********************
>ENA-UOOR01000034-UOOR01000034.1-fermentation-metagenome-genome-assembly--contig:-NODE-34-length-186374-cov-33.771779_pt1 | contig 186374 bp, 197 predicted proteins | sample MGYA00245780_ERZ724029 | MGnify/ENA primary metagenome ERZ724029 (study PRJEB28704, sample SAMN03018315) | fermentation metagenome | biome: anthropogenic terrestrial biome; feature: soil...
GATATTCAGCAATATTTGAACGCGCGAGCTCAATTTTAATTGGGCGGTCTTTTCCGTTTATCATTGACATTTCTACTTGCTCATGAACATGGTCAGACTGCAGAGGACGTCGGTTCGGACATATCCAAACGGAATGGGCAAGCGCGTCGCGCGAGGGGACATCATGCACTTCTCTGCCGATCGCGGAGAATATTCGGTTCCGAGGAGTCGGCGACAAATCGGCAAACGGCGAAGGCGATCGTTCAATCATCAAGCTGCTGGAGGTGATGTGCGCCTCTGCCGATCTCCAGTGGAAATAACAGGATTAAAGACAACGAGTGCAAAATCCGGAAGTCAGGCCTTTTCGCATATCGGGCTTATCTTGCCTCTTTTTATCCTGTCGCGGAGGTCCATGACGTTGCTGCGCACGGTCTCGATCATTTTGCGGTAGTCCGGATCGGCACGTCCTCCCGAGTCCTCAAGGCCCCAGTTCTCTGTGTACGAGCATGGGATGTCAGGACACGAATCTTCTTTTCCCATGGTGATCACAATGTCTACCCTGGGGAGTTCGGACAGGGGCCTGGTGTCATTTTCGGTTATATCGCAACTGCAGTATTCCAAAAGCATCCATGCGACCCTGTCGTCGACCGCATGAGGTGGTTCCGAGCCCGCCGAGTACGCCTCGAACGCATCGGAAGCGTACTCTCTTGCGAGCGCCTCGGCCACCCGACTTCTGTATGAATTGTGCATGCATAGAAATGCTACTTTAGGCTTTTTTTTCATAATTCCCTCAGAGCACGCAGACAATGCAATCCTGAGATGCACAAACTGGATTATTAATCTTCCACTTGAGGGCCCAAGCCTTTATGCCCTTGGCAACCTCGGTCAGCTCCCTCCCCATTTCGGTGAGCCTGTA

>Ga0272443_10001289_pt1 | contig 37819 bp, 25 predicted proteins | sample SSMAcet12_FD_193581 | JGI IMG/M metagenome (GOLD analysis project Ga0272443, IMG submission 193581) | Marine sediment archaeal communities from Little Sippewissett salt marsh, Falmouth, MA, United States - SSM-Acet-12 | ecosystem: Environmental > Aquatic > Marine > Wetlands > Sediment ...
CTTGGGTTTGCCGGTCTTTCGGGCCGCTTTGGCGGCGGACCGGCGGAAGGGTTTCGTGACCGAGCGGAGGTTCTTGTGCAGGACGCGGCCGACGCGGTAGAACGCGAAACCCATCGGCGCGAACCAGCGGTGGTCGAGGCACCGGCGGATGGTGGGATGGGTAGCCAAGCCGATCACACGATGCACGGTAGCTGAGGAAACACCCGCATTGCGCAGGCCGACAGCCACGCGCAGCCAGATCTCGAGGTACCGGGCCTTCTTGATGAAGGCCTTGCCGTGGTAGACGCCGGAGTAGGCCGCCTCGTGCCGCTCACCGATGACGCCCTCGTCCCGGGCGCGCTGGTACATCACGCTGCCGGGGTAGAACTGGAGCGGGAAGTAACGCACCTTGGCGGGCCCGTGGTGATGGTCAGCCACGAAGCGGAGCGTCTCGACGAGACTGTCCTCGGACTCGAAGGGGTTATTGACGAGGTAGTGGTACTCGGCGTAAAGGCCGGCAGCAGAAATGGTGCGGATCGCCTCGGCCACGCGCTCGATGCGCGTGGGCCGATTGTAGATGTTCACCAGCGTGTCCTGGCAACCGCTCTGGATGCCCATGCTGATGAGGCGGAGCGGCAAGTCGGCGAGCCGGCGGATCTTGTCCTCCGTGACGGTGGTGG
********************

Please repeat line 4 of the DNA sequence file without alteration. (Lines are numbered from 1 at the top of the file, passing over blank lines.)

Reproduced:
CTTGGGTTTGCCGGTCTTTCGGGCCGCTTTGGCGGCGGACCGGCGGAAGGGTTTCGTGACCGAGCGGAGGTTCTTGTGCAGGACGCGGCCGACGCGGTAGAACGCGAAACCCATCGGCGCGAACCAGCGGTGGTCGAGGCACCGGCGGATGGTGGGATGGGTAGCCAAGCCGATCACACGATGCACGGTAGCTGAGGAAACACCCGCATTGCGCAGGCCGACAGCCACGCGCAGCCAGATCTCGAGGTACCGGGCCTTCTTGATGAAGGCCTTGCCGTGGTAGACGCCGGAGTAGGCCGCCTCGTGCCGCTCACCGATGACGCCCTCGTCCCGGGCGCGCTGGTACATCACGCTGCCGGGGTAGAACTGGAGCGGGAAGTAACGCACCTTGGCGGGCCCGTGGTGATGGTCAGCCACGAAGCGGAGCGTCTCGACGAGACTGTCCTCGGACTCGAAGGGGTTATTGACGAGGTAGTGGTACTCGGCGTAAAGGCCGGCAGCAGAAATGGTGCGGATCGCCTCGGCCACGCGCTCGATGCGCGTGGGCCGATTGTAGATGTTCACCAGCGTGTCCTGGCAACCGCTCTGGATGCCCATGCTGATGAGGCGGAGCGGCAAGTCGGCGAGCCGGCGGATCTTGTCCTCCGTGACGGTGGTGG